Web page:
43 Folders

Back to Work

Merlin’s weekly podcast with Dan Benjamin. We talk about creativity, independence, and making things you love.

Join us via RSS, iTunes, or at 5by5.tv.

”What’s 43 Folders?”
43Folders.com is Merlin Mann’s website about finding the time and attention to do your best creative work.

Organizing Your Hipster PDA

Fans of the Hipster PDA have been cropping up around the Interweb, so I thought I’d share my favorite hack for organizing your cards on the go. Like the Hipster PDA itself, it’s a lo-fi no-brainer, but I’ve found it a useful and durable way to keep things straight.

If you’ve gotten in the habit of carrying a stack of cards around, you may notice it can be confusing to quickly see which cards are “fresh” and which ones are “used.” This can lead to hilarity like handing one potential client a card with a note about another on the unexamined back of the card. Mostly, though, it’s just annoying to have to juggle a bunch of loose cards plus your space pen while rushing to jot something down.

Start by adding two non-white cards—in the color of your choosing—to the bottom of a pile of fresh cards; we’ll call the bottom one the “end card” and the next one up, the “divider card.” Next, write “END” or “BACK” in big, bold letters on the out-facing side of the bottom card (so you can quickly see which side is down by both color and text).

Each time you’ve finished writing a note for yourself on the blank top card, remove it, and place it in front of the colored end card; if this is your first card you've added, you'll now have one white card between the end and divider cards. See where this is going? Continue doing this for each subsequent note you make to yourself, adding that freshly-written-on card directly in front of your end card.

Diagram - Organizing your Hipster PDA

(Apologies to Tom for ganking his lovely handwriting.)

This method ensures that your “fresh stack” is clearly delineated from the stored, to-process cards. Also, as you notice your divider card creeping closer to the top of the stack, you have a ready visual cue that it's time to replenish your supply of fresh cards. Just as importantly, though, it's a good reminder that it's time to process your pile. Whenever you get back home or to the office, remove and process the oldies, and add a stack of fresh ones.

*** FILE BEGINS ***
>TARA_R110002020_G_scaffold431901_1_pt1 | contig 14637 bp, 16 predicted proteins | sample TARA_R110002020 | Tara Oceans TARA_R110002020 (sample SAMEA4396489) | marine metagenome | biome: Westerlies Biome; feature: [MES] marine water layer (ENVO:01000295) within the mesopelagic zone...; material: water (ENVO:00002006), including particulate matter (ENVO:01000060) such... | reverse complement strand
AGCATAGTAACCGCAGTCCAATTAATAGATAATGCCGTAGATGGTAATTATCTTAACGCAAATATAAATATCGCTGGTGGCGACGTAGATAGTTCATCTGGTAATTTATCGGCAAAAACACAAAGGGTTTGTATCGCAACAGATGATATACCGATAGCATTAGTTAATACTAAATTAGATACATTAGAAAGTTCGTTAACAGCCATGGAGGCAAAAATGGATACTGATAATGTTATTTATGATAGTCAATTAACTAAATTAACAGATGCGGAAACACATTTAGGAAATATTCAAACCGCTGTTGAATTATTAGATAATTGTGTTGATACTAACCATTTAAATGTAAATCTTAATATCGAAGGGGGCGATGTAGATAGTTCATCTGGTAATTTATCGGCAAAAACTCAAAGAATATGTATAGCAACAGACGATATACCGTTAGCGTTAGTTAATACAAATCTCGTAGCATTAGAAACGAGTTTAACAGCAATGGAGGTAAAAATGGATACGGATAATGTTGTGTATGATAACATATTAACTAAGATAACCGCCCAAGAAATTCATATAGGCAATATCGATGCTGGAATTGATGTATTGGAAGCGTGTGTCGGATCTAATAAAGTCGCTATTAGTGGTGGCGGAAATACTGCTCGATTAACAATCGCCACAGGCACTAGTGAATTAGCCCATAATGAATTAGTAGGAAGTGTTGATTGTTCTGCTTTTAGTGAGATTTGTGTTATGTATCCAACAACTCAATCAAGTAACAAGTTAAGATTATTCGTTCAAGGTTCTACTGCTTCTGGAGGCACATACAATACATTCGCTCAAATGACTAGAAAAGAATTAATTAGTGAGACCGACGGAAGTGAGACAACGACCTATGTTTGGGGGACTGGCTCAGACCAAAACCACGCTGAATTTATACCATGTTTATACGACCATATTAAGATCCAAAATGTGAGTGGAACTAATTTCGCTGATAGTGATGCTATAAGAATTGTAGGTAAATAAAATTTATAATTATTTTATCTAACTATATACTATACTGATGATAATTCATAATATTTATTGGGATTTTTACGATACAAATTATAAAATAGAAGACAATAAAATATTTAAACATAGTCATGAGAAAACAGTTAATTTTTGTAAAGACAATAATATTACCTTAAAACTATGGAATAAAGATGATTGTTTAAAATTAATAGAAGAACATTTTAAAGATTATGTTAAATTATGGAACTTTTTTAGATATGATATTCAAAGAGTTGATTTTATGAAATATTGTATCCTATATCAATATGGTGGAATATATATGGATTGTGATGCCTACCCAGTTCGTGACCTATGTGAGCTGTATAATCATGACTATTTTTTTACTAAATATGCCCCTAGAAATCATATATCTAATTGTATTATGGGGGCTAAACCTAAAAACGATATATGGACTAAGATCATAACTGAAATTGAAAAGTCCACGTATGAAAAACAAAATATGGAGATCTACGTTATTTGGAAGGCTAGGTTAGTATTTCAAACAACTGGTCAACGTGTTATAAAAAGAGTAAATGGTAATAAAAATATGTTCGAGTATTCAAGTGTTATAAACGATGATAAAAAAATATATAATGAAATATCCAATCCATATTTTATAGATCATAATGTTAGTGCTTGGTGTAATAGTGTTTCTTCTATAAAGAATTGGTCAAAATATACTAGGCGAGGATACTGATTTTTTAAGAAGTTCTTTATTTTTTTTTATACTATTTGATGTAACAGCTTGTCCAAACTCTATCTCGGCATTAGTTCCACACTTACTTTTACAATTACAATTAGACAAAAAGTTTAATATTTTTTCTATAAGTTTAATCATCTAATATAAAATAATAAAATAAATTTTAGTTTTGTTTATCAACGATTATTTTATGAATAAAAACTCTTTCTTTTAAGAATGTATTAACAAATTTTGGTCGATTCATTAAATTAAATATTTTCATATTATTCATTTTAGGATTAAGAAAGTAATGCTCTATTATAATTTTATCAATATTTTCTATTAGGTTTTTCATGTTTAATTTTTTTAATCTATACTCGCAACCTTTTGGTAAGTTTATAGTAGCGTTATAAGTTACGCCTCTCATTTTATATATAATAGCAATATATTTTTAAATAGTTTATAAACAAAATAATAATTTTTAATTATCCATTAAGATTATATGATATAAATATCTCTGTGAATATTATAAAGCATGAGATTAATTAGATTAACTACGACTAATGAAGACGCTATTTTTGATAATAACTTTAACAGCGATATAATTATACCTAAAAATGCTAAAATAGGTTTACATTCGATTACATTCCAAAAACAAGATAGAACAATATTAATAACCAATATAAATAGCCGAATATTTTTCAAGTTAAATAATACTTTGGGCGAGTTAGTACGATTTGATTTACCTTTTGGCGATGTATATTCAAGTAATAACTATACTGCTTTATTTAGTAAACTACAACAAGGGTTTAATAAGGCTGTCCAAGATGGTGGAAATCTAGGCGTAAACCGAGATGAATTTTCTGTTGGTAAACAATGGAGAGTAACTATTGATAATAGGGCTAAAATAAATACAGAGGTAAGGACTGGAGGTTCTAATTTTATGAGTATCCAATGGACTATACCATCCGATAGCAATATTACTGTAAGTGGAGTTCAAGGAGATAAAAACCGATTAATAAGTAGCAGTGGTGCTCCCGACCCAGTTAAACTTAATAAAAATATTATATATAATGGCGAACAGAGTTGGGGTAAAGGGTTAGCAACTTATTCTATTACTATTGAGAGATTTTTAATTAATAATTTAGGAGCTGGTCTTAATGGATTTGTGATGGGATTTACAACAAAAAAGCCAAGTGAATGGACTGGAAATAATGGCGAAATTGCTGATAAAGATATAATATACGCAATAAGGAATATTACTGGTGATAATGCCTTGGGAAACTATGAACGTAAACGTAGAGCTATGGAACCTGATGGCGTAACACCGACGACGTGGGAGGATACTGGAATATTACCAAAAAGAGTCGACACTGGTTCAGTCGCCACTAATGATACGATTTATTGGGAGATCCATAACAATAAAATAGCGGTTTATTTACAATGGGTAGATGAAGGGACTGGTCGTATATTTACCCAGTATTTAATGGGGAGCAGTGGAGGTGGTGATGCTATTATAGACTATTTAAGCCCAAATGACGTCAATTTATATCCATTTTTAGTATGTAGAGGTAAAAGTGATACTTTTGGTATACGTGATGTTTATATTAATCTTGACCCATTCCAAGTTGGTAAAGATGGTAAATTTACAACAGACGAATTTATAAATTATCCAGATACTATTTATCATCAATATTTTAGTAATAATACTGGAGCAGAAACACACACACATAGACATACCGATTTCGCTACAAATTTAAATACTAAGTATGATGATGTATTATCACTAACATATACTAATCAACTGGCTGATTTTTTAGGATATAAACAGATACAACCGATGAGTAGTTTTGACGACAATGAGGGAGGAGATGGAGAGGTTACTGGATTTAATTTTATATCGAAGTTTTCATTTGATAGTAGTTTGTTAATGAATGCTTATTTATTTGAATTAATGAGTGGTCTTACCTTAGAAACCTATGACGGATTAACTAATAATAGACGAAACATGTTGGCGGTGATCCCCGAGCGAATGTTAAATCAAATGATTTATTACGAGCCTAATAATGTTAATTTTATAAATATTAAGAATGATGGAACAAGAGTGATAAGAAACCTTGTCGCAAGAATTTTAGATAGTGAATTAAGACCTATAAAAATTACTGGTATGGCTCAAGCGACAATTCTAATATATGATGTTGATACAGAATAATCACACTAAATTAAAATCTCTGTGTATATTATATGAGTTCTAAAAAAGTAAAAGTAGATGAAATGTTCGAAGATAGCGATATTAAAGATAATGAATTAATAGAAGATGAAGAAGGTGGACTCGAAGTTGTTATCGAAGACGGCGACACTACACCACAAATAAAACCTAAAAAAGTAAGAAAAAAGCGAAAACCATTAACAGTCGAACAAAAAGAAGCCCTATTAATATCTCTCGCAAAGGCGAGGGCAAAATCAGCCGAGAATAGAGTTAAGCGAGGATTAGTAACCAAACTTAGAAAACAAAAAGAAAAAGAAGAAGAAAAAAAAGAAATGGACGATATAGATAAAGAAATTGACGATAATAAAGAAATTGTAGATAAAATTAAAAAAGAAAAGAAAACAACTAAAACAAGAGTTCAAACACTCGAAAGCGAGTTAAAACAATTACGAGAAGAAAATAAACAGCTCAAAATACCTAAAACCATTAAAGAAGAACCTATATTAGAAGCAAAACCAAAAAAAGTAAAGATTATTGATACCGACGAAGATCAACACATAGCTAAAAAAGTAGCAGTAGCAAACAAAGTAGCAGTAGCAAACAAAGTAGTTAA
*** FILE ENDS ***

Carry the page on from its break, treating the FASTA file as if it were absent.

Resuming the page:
Got a good hack for using, organizing, or processing your Hipster PDA?

Jake Morrill's picture

I've been using the hipster...

I've been using the hipster PDA, with good results, so thanks for that. Here are some of my tricks:

  1. I created a template in Word that allows me to print a heading on each card that looks like this:

______________________________:: [___________] {__}

(Note: in my template the bracketed area is a shaded box.)

I write the topic of the card on the line. I'm a teacher, so it's often things like "Gravity Notes" or "Kinematics Lab Idea". Between the brackets I write the date. In the braces I write a category code...

  1. I use Category Codes, which are 1-2 letter or symbol codes. Like these:

x = to-do list integral symbol = stuff for my calculus class Ph = stuff for my physics class B = books V = vocabulary (words that I need to look up) M = Music (CDs to buy, lyrics)

There are more, but you get the idea.

  1. My END card is a list of my category codes, facing out. So, rather than just saying "END", it has a function. This card also lists my color codes...

  2. I use color codes, as follows:

White is general notes or lists. Yellow is ideas. Green is lecture notes. Blue is labs/activities. Rose is homework/assignments. Violet is music/books/web/vocab.

I save all my old cards rather than recycle them. Then, if I'm looking for some old calculus lecture notes, I flip through the stack looking for a green card with an integral symbol in the upper right corner. If I want to find that book that someone told me about, then I know I'm looking for a violet card with a B in the corner.

Once I see the symbol, it's quick to check on the date and the topic, all listed in my header.

Added bonus: people think the header is really cool.




An Oblique Strategy:
Honor thy error as a hidden intention


Subscribe with Google Reader

Subscribe on Netvibes

Add to Technorati Favorites

Subscribe on Pageflakes

Add RSS feed

The Podcast Feed


Merlin used to crank. He’s not cranking any more.

This is an essay about family, priorities, and Shakey’s Pizza, and it’s probably the best thing he’s written. »

Scared Shitless

Merlin’s scared. You’re scared. Everybody is scared.

This is the video of Merlin’s keynote at Webstock 2011. The one where he cried. You should watch it. »